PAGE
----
Make the Light Choice with Apache Self-Propelled Sprayers

When it comes to big iron equipment, some feel the heavier the better. The phrase “heavy-duty” is synonymous with dependability while “lightweight” means it’s a lemon. At Apache, we think that’s nonsense. Apache sprayers are not only more dependable — they’re a heck of a lot lighter too. On average, Apache sprayers weigh 20,000 pounds — that’s about 3,780 pounds to 14,350 pounds less than comparable models.

So what are the advantages to owning a lighter self-propelled sprayer?

Less Soil Compaction

Soil compaction is a form of soil degradation that can result in reduced crop production and increased risk of soil erosion. Soil compaction can reduce water infiltration into soil, root penetration, crop emergence, crop nutrient uptake and water uptake — all of which can reduce crop yields.

The weight of large farm equipment can cause compaction to the root zone. The depth of soil compaction relates to soil moisture content and the weight of the equipment. Bottom line: heavier equipment means deeper compaction.

Lower Operating Costs

Factor in the additional fuel consumption, soil compaction and crop damage caused by heavier sprayers, and it’s clear why so many growers are moving toward lighter self-propelled sprayers like Apache.

And have you ever stopped to ask why heavier machines are, well, heavier? The additional weight typically owes to the fact the machine has additional parts and components that you may someday have to replace. The simple, lightweight design of Apache sprayers means a much lower cost of ownership.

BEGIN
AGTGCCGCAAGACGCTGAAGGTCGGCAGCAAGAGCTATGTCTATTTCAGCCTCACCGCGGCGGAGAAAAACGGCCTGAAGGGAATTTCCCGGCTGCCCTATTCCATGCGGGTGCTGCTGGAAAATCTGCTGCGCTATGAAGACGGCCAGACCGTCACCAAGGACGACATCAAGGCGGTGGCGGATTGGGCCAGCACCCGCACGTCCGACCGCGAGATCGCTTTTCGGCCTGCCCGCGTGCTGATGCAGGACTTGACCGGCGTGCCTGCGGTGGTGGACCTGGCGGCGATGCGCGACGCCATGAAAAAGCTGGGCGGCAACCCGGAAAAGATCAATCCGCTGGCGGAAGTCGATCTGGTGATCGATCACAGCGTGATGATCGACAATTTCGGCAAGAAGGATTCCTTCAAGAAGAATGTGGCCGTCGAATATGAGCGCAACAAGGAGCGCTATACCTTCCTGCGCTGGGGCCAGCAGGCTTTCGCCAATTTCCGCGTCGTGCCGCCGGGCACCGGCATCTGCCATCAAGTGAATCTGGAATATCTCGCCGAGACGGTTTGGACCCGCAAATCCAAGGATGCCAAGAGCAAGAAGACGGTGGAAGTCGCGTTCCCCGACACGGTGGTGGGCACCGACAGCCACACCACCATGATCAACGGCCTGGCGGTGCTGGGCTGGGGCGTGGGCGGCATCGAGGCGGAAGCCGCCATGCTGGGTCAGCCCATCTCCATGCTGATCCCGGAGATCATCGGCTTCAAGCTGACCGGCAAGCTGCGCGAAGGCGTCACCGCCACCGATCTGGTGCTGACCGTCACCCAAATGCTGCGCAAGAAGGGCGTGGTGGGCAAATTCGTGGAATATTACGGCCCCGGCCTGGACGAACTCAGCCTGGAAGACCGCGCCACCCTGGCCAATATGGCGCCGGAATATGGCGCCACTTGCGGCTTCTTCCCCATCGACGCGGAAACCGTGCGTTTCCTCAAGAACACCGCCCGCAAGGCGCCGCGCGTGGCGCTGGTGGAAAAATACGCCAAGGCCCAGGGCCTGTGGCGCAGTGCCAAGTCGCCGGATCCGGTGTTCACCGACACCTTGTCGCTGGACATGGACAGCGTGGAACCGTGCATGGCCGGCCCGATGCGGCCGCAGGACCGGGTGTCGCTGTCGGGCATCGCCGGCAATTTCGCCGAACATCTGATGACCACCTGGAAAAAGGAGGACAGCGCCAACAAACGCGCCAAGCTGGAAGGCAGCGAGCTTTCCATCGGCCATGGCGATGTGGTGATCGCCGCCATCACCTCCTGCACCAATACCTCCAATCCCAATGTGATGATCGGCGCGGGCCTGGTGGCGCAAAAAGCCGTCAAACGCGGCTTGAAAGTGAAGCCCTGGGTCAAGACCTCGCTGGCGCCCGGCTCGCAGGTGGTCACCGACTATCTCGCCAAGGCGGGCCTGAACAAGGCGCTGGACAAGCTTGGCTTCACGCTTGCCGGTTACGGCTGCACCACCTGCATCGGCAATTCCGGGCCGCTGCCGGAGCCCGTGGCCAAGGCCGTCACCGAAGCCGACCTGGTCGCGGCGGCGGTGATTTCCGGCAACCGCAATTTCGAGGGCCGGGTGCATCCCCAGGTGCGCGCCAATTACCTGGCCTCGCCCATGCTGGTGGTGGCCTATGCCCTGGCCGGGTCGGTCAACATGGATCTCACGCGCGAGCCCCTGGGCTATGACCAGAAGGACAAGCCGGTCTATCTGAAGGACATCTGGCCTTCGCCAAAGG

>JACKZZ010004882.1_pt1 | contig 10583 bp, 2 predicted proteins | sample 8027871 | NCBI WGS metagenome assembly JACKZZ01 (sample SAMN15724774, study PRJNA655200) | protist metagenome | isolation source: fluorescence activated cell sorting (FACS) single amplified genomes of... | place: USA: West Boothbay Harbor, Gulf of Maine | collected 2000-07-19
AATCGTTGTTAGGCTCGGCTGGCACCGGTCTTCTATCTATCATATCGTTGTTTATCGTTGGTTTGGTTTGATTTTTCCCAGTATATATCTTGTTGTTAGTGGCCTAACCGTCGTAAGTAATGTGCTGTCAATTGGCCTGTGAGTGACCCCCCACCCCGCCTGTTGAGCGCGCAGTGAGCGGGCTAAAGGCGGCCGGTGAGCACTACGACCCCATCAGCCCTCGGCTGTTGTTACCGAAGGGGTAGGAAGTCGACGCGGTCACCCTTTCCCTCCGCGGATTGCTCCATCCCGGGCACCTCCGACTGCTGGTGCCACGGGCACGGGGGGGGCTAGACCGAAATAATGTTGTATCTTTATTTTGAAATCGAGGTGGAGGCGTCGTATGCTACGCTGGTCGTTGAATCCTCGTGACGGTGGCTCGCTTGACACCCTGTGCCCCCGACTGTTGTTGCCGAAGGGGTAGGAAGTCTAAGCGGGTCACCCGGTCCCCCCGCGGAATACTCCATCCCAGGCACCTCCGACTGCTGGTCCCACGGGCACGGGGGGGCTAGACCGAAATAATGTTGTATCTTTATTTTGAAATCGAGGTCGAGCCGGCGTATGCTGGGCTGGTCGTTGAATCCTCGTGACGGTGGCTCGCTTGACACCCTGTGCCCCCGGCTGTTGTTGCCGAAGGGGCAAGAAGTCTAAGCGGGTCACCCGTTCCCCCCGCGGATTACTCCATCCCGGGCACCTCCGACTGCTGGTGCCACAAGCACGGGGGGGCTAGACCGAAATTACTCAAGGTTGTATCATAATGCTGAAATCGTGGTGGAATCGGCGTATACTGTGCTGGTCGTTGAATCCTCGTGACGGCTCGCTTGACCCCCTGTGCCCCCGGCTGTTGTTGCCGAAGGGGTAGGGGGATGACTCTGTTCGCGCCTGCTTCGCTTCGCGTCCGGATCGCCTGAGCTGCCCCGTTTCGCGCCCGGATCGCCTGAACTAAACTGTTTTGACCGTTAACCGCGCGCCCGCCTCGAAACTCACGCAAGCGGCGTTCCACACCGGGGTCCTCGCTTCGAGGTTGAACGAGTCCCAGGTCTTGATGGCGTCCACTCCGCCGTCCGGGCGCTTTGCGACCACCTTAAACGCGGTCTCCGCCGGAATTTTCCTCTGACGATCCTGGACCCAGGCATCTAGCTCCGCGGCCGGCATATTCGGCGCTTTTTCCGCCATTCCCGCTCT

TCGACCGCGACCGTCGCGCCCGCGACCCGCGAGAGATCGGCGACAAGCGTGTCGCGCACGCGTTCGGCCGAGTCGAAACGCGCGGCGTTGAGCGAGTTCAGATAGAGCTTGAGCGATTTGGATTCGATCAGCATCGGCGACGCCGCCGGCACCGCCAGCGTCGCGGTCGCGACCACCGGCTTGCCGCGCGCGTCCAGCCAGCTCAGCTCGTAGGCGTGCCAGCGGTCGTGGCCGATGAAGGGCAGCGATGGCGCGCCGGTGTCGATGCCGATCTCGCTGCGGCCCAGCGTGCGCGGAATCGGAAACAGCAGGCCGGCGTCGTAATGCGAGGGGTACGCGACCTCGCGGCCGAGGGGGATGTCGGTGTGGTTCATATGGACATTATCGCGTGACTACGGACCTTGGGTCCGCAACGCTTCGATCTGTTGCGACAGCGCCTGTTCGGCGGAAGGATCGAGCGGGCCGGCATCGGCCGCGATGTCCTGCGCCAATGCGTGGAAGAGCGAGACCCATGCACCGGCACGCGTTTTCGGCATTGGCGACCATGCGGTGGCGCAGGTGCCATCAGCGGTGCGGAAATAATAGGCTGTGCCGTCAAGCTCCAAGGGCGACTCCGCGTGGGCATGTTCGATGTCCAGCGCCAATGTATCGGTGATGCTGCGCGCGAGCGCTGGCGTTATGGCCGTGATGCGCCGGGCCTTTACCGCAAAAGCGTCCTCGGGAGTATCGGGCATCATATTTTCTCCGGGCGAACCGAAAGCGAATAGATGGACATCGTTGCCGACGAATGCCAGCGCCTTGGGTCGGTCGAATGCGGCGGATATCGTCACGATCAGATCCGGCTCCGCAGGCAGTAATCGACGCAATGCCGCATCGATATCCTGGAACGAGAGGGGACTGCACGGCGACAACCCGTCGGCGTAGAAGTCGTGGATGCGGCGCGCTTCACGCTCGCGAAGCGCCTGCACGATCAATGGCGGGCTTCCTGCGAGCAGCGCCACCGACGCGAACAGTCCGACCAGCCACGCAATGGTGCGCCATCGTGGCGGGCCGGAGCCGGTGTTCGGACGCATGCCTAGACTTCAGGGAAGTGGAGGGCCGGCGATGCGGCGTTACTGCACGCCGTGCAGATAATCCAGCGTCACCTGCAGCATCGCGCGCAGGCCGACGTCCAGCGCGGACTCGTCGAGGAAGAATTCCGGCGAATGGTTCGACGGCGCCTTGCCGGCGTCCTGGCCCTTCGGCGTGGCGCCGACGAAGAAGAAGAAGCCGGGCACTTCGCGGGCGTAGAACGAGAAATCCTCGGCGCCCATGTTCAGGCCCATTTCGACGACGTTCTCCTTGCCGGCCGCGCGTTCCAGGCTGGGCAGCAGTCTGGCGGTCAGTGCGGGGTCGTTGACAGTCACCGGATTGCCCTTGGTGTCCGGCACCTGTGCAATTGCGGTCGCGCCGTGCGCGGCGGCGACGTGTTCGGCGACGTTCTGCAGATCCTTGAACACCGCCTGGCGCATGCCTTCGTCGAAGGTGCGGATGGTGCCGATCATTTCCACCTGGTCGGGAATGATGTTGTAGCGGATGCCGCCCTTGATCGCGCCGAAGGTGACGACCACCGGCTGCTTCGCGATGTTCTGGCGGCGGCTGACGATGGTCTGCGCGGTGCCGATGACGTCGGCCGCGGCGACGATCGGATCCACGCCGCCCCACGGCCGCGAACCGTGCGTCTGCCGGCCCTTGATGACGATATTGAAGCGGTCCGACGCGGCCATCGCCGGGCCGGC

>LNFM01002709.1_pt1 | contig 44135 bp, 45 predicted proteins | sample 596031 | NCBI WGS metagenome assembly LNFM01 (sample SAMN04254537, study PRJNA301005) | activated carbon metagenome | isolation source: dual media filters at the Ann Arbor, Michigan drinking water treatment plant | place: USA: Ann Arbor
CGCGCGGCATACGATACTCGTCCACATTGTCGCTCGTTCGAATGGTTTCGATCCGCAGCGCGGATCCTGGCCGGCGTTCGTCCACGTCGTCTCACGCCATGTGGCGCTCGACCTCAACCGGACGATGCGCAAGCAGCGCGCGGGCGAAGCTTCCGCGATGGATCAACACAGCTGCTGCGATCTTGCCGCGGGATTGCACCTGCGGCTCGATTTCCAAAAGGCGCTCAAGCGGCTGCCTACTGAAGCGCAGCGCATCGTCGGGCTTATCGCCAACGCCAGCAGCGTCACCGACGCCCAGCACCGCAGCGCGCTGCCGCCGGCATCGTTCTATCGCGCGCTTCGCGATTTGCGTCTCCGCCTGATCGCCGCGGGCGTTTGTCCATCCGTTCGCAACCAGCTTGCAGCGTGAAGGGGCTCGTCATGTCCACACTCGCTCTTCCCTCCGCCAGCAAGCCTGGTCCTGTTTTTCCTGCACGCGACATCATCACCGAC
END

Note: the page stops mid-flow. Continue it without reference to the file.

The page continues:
A Smoother Ride

The lightweight body, flex-frame construction and mechanical drive transmission of Apache sprayers produces a smoother, more flexible and more powerful ride. This is particularly noticeable in wet field conditions. Don’t believe us? Here’s a lighter Apache pulling a much heavier John Deere through the mud.


Discover the lightness of Apache Sprayers for yourself and schedule a demo now:

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“I like the Apache. It’s a narrower machine than some, which means I can put on narrower tires. When I’m doing fungicide in crop, I get very little tramping. I put dividers on it and find that there is very little crop damage. In crop, for weed spraying in the fall, it’s a light enough machine that there’s no compaction. It doesn’t seem to sink at all and that’s where the savings will be. With the duals on the back, that will cut down the compaction.” —Rod Edger from Wolseley, SK Canada To learn more, contact your Apache dealer and ask for the light choice of self-propelled sprayers.


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